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Mendelssohn, Rossini, Bruch / Peterkova, Baldeyrou, Et Al


Release Date: 01/29/2002 
Label:  Supraphon   Catalog #: 3554   Spars Code: n/a 
Composer:  Felix MendelssohnMax BruchGioachino Rossini
Performer:  Nicolas BaldeyrouLudmila PeterkováAlexander Besa
Conductor:  Jiri Belohlávek
Orchestra/Ensemble:  Prague Philharmonia
Number of Discs: 1 
Recorded in: Stereo 
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Notes and Editorial Reviews

Peterková excels in a zesty clarinet recital.

On this showing Ludmila Peterková is the Czech answer to Germany’s Sabine Meyer‚ a characterful clarinettist‚ brilliant technically‚ with a wide range of tone­colours‚ who sparkles in everything she plays and brings a romantic warmth to such a work as the Bruch Double Concerto. She is consistently helped by the strong‚ sympathetic accompaniment of Ji·í Belohlávek and the Prague Philharmonia‚ here bidding to rival the Czech Philharmonic. As previous recordings of the Double Concerto have demonstrated – including one with the viola­player‚ Yuri Bashmet‚ in the alternative version with violin instead of clarinet (RCA‚ 3/99) – it has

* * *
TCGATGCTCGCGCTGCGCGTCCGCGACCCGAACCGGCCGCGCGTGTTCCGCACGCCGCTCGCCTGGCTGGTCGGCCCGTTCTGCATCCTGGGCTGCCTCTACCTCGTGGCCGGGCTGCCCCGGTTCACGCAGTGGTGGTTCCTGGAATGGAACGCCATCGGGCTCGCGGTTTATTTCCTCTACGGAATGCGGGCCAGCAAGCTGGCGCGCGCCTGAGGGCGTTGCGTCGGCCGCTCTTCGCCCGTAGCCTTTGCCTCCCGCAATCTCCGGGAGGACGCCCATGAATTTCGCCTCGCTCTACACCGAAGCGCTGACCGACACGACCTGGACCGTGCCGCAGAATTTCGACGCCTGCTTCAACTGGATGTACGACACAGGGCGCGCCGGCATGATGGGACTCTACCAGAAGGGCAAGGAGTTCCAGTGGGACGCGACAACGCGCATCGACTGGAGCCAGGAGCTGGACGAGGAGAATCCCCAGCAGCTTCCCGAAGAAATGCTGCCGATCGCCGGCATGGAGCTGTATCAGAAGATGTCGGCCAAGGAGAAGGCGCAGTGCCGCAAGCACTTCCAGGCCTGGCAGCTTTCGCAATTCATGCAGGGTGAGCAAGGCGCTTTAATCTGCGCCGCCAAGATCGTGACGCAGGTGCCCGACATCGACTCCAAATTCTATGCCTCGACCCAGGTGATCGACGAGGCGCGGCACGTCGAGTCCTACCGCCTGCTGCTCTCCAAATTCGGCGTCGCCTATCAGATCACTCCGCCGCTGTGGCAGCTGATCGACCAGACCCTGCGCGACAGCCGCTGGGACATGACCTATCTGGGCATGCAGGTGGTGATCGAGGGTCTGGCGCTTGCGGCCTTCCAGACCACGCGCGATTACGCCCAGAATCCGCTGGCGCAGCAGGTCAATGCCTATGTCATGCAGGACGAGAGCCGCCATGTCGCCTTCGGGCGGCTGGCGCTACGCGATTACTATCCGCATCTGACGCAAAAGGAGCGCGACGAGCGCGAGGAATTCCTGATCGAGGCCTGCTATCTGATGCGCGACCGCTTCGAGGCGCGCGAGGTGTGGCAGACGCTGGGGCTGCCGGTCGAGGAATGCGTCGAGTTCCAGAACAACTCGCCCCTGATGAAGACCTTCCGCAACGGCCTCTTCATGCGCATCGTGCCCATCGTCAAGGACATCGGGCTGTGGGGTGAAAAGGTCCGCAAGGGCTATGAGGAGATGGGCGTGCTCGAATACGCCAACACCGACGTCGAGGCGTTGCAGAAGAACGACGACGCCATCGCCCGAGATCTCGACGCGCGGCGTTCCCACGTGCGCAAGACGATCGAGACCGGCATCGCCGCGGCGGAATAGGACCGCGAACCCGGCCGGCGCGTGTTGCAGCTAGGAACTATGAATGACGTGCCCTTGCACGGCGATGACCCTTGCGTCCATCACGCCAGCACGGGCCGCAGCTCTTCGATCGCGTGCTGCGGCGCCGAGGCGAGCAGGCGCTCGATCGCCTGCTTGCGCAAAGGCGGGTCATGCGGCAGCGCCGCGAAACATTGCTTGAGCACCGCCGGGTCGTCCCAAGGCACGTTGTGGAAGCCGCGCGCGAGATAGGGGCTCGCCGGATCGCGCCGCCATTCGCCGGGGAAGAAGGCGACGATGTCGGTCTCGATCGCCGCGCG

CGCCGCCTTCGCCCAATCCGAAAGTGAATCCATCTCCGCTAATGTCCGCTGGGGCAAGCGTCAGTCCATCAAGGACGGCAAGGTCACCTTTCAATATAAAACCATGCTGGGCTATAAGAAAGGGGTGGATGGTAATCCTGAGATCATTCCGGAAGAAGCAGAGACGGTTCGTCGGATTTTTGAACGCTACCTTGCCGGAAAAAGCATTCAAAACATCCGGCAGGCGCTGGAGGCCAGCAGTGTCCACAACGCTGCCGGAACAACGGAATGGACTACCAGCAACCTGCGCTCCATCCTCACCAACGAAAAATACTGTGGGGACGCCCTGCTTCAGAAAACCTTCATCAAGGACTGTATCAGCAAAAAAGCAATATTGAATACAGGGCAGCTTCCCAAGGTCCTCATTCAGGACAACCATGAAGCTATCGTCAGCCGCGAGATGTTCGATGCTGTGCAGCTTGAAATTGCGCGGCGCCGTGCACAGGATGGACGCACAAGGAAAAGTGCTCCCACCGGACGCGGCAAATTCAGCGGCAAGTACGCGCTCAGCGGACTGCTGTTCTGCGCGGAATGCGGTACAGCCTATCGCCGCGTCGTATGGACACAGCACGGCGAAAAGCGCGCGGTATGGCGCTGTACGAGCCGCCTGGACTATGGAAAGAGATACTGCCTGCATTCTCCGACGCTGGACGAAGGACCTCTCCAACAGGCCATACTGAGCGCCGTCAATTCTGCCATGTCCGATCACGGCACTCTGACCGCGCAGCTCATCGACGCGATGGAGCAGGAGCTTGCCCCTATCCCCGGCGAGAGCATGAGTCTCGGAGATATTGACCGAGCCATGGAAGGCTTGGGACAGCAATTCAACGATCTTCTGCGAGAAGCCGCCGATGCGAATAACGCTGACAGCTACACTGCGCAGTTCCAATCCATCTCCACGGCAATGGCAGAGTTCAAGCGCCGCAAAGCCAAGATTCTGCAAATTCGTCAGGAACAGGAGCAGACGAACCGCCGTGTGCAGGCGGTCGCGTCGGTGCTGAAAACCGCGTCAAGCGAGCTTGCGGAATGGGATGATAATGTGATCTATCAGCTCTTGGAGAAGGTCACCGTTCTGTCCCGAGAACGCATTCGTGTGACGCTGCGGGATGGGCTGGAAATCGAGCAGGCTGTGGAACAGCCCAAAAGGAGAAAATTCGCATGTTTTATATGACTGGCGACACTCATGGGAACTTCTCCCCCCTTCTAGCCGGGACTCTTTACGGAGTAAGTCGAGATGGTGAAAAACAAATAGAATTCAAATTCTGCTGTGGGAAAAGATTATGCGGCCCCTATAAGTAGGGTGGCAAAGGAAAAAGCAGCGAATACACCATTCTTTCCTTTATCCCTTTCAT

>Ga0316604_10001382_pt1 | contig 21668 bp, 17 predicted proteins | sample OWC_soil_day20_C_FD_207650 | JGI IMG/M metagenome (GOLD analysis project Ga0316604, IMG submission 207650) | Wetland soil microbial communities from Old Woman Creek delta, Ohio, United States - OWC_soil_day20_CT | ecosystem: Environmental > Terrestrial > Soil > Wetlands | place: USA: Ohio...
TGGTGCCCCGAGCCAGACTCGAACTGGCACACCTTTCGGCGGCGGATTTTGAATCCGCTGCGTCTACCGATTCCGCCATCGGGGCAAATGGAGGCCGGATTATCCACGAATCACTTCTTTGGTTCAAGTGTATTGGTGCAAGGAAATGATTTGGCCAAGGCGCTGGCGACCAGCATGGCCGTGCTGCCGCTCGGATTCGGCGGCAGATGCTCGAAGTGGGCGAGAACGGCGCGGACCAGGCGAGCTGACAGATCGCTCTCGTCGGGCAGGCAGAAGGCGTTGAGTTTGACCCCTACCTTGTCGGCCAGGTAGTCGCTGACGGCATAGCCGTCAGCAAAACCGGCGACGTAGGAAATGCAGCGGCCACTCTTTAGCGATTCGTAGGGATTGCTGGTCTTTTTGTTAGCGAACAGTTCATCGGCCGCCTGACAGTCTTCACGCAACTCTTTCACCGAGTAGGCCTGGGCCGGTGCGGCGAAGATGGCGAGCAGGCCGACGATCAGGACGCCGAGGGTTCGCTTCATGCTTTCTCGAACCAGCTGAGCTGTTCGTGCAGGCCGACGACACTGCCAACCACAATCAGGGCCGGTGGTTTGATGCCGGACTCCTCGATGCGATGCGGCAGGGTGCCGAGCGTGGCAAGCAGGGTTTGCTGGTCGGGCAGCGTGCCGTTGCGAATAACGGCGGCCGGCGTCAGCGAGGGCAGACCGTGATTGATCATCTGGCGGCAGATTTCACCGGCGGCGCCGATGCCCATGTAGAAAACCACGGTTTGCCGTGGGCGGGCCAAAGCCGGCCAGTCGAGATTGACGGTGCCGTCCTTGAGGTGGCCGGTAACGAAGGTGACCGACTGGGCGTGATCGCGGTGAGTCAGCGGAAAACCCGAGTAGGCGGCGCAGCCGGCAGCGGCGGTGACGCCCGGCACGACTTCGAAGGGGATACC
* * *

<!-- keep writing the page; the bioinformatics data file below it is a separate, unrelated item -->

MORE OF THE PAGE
Read more been seriously underappreciated since it was written just before the First World War. It was initially dismissed as being hopelessly out­of­date‚ a work in the high­Romantic style of 50 years earlier written in the period of Pierrot Lunaire and The Rite of Spring. Any anachronism of style no longer matters at all‚ and the wonder is that a composer in his mid­seventies could write such uninhibitedly passionate music. Nor‚ in a performance like this‚ is its unusual structure the shortcoming that some have suggested – including the writer of the liner­note. As in other concertos by Bruch‚ the opening movement is measured‚ a lyrical Andante leading to another lyrical movement which strikes the ear as slower than the mark­ing Allegro moderato might suggest. Only in the finale‚ Allegro molto‚ is the music both brisk and brilliant‚ but then you might say much the same of the ever­popular G minor Violin Concerto. Peterková is joined by another brilliant Czech artist‚ the prize­winning viola­player‚ Alexander Besa‚ rich‚ firm and true‚ and the impact of the performance is heightened by the warm‚ immediate recording. The two Mendelssohn Concert Pieces‚ each in three linked movements like a miniature concerto‚ are alleged to have been written as a challenge at high speed in the time it took the original performers‚ the clarinettist­composer‚ Heinrich Baermann and his bassett­horn­ playing son‚ Carl‚ to prepare and cook a cream strudel‚ their speciality as amateur chefs. Mendelssohn later orchestrated the original piano parts‚ and it is sad that such delightful pieces should be neglected for not fitting easily into concert programmes. The interplay between Peterková and her accomplished partner‚ Nicolas Baldeyrou‚ on the bassett horn is a delight throughout‚ with the instruments blending as well as contrasting. Peterková’s pointing of rhythm with dotted notes exaggerated just enough to give a lift to the music‚ is masterly both in the two Mendelssohn pieces and in the two sets of Rossini variations‚ both of them very early works‚ written when he was in his teens‚ limbering up for his operatic career. This is fun music‚ a point clearly brought out by Peterková‚ with technical problems shrugged aside. In the mazurka passage of the Rossini Variations in C (track 6‚ 1'52") she points the rhythm so charmingly it almost makes you laugh out loud. The recording of the whole programme‚ made in Prague’s Demovina Studio‚ is immediate and detailed‚ giving plenty of body without any dryness.